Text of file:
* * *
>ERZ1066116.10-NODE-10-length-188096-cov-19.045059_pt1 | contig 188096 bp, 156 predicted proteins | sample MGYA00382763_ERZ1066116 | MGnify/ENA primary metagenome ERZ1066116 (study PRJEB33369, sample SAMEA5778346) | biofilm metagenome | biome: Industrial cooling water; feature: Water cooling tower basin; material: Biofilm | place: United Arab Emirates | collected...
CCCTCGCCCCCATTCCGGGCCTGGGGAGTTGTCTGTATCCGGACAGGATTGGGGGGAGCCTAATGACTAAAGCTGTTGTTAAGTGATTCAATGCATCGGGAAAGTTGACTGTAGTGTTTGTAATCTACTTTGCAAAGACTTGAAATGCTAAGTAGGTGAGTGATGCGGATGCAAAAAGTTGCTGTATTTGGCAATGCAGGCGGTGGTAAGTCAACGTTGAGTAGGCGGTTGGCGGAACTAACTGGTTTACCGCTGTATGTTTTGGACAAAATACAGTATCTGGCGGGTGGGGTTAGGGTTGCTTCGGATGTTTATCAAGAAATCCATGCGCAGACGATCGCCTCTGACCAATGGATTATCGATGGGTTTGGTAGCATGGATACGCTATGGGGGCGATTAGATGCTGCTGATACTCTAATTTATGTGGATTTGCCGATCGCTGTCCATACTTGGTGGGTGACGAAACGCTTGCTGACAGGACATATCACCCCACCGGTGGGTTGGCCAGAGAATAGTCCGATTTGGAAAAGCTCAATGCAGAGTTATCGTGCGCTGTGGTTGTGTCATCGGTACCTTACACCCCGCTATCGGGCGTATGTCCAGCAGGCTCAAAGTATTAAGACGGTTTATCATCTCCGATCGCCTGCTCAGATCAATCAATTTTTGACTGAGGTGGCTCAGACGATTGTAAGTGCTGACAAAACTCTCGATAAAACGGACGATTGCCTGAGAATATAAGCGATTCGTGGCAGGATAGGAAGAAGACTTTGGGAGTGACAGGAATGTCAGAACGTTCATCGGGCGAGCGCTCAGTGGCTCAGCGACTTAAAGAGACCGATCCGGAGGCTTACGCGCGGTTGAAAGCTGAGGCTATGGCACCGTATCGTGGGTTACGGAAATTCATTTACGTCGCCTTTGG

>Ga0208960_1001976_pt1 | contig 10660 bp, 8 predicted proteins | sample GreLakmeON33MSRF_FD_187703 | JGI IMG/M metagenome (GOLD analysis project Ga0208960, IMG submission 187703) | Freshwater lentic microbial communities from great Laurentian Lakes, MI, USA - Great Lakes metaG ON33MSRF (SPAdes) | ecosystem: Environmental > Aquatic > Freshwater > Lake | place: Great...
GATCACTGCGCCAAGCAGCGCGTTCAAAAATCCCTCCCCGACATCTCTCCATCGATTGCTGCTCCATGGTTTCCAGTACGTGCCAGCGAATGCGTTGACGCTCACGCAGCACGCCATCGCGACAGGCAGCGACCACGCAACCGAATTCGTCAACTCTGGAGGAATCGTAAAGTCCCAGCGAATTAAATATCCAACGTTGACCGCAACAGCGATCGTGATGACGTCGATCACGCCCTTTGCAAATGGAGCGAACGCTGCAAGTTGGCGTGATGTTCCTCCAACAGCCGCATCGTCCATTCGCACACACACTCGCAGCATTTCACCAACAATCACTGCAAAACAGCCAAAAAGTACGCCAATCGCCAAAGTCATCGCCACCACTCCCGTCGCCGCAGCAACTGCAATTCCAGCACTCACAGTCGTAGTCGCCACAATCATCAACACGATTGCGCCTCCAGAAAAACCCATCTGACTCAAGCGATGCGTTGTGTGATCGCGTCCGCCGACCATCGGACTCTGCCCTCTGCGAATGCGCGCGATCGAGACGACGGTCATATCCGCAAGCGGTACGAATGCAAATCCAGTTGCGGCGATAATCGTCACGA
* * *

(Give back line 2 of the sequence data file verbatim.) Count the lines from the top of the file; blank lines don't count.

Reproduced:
CCCTCGCCCCCATTCCGGGCCTGGGGAGTTGTCTGTATCCGGACAGGATTGGGGGGAGCCTAATGACTAAAGCTGTTGTTAAGTGATTCAATGCATCGGGAAAGTTGACTGTAGTGTTTGTAATCTACTTTGCAAAGACTTGAAATGCTAAGTAGGTGAGTGATGCGGATGCAAAAAGTTGCTGTATTTGGCAATGCAGGCGGTGGTAAGTCAACGTTGAGTAGGCGGTTGGCGGAACTAACTGGTTTACCGCTGTATGTTTTGGACAAAATACAGTATCTGGCGGGTGGGGTTAGGGTTGCTTCGGATGTTTATCAAGAAATCCATGCGCAGACGATCGCCTCTGACCAATGGATTATCGATGGGTTTGGTAGCATGGATACGCTATGGGGGCGATTAGATGCTGCTGATACTCTAATTTATGTGGATTTGCCGATCGCTGTCCATACTTGGTGGGTGACGAAACGCTTGCTGACAGGACATATCACCCCACCGGTGGGTTGGCCAGAGAATAGTCCGATTTGGAAAAGCTCAATGCAGAGTTATCGTGCGCTGTGGTTGTGTCATCGGTACCTTACACCCCGCTATCGGGCGTATGTCCAGCAGGCTCAAAGTATTAAGACGGTTTATCATCTCCGATCGCCTGCTCAGATCAATCAATTTTTGACTGAGGTGGCTCAGACGATTGTAAGTGCTGACAAAACTCTCGATAAAACGGACGATTGCCTGAGAATATAAGCGATTCGTGGCAGGATAGGAAGAAGACTTTGGGAGTGACAGGAATGTCAGAACGTTCATCGGGCGAGCGCTCAGTGGCTCAGCGACTTAAAGAGACCGATCCGGAGGCTTACGCGCGGTTGAAAGCTGAGGCTATGGCACCGTATCGTGGGTTACGGAAATTCATTTACGTCGCCTTTGG